Fuamah Hospital in Bong Mines Faces Financial Crisis


Fuamah, Bong County –  A serious financial crisis has hit the Bong mines hospital; the only referral hospital located in the Bong mining town of Fuamah district, lower Bong County thus making the hospital incapable of offering essential medical services to over 40,000 residents.

In June 2016, China Union turned over the Bong Mines hospital to the Liberian government after almost three years of operation.

The hospital was built by the former Bong Mining Company (BMC) but was taken over by China Union as part of a 25yr mineral development agreement signed in 2009.

The hospital was one of its social responsibilities.

But continuing economic situation compelled the company to turn it over to the government. Although all may not have been perfect before June, things seem to have even gone deplorable ever since the government took over.

The 100 beds hospital is now faced with several challenges, including the lack of medical drugs, electricity, no doctor, poor sewerage system as well as the failure of government to pay staffs salary for nearly four months now.

Fuamah District Health Officer (DHO) Francis Kollie said if nothing is done to address the immediate challenges facing the only health facility in this remote region, it could face immanent closure.

“The entire health system here is broken down, when China Union was turning the hospital there was no budget and for four months now the hospital staffs have not taken pay,” DHO Kollie noted.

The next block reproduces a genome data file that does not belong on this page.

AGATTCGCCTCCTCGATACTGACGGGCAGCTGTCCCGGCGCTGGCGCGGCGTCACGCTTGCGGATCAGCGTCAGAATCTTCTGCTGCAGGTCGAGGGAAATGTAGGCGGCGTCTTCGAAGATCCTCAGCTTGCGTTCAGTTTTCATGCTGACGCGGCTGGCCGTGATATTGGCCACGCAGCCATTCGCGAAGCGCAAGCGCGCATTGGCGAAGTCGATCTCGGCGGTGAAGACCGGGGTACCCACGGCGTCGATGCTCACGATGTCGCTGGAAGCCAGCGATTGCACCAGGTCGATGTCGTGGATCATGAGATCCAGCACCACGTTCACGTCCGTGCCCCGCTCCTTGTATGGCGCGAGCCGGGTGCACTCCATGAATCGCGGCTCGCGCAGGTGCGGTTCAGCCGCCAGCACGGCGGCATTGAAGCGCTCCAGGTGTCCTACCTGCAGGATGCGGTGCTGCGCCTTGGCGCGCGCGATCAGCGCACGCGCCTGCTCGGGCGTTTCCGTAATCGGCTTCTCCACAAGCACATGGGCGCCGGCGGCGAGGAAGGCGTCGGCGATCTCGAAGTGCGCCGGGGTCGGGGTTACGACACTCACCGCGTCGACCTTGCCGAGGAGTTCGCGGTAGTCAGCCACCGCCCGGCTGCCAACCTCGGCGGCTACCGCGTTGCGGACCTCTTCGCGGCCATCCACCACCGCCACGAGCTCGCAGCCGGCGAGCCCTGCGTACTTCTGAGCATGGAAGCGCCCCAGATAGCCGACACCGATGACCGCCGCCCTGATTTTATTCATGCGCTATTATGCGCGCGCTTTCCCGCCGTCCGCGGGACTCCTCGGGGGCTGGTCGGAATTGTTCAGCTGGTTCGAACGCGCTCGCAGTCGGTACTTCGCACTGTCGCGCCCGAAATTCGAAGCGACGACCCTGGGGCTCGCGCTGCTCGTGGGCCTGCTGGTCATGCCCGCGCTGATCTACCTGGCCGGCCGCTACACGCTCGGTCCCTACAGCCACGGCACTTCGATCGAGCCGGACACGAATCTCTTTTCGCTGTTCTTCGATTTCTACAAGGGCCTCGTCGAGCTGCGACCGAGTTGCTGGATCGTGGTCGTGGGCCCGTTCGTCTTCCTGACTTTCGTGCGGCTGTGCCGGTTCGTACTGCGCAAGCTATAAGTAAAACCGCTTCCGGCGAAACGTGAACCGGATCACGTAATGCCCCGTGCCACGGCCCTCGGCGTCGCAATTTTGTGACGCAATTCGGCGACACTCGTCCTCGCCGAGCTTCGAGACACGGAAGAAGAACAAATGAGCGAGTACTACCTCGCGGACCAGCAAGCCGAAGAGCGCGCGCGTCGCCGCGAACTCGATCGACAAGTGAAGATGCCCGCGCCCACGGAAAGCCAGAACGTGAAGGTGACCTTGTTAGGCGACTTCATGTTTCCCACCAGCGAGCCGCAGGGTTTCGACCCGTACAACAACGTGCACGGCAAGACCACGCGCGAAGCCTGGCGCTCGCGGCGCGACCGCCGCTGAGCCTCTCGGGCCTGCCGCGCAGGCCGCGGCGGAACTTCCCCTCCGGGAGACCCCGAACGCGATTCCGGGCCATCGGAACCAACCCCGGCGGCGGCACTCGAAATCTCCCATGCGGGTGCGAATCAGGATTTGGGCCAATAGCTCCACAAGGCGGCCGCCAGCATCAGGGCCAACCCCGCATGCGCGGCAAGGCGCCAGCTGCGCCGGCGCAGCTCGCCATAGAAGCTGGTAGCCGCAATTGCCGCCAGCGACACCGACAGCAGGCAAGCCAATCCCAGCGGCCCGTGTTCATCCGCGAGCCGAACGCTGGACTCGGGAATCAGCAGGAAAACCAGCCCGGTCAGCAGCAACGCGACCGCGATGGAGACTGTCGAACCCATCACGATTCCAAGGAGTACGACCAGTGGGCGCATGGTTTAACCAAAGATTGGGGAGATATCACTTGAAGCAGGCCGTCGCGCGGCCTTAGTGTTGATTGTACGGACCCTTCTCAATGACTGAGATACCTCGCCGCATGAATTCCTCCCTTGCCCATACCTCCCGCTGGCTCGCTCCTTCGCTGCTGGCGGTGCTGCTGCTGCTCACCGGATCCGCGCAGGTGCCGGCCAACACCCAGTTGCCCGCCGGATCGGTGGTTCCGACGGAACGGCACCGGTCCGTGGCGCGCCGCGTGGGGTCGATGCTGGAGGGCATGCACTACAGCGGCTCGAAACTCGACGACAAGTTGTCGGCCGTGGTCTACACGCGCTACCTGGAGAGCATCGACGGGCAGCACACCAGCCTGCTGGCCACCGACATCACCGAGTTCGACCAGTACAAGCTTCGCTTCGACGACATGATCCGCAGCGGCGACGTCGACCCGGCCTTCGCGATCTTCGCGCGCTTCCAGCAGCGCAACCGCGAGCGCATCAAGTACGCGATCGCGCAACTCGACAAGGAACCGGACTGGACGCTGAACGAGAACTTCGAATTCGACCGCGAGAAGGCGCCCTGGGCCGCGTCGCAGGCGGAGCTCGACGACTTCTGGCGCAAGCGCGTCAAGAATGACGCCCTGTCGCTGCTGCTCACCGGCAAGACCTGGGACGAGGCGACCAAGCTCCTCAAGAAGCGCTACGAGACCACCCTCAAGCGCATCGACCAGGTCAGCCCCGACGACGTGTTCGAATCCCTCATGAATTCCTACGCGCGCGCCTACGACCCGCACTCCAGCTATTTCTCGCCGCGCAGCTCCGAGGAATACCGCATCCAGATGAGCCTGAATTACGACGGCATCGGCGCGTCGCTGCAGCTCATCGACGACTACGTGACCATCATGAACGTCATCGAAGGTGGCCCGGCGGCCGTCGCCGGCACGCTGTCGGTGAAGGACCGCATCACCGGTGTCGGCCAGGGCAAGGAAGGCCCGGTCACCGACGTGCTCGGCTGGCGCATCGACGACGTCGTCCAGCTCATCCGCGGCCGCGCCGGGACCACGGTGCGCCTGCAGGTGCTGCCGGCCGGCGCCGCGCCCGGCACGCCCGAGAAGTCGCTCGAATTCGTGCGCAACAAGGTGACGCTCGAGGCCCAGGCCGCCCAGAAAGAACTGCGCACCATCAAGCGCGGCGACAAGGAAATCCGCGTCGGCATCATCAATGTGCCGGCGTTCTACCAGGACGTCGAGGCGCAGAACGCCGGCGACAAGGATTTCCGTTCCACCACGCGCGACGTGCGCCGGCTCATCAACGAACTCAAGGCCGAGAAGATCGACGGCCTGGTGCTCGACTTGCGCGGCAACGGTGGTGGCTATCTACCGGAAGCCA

The Alvin Sirleaf is man managing this though environment, administrator of the Bong mines hospital. 

He would not accept being recorded. However, he narrated the ordeal his hospital is undergoing since it was turned over to government.

“I am just so tired of talking about the challenges we face. Everyone knows what we are going through,” he said.

For four months now, workers have not taken pay, no foul to run the generator, no drugs among other challenges as he noted was not a strange situation.

The last few gallons of fuel oil would have been exhausted the very day I toured the hospital. With small fund generated from lobbying with health officials in Monrovia, the now only has electricity for six hours instead of 24 hours.

This cannot go for too long. Sooner or later, it will operate in darkness. Currently, the facility uses 40gls to run 21hrs a day. At a market price of $3.10 a gallon, this means, the hospital needs $124.00 a day to purchase only fuel or $3,720 a month.

When the hospital was operated by China Union, services were provided for fees, which disallowed many people’s especially low income earners from seeking medical services at the facility.

 But with government taking over and promising free healthcare services, as part of the government’s resilient health care program the patient load has increased from around 30 daily to 120 for the outpatient department.

This increase in number of patients has outstretched the capacity of the hospital and the limited resources have constrained the hospital to fully operate.

With other operational costs handled by China Union then, the company provided between three to four thousand United States dollars to purchase drugs. But now with the company out of the equation, the operational cost burden is being put at a conservative $120,000.00 per annum, according to Alvin Sirleaf, the Administrator of Bong Mines Company.

Before the China Union takeover, the operating budget for the hospital was around US $60,000 between 2010 and 2011. But now, the reality has changed. Prices have gone up.

The departure of China Union now puts the operation of the hospital at the cross road as there is no allotment in the current fiscal year2016/2017 budget for the hospital.

Liberia News Agency (LINA)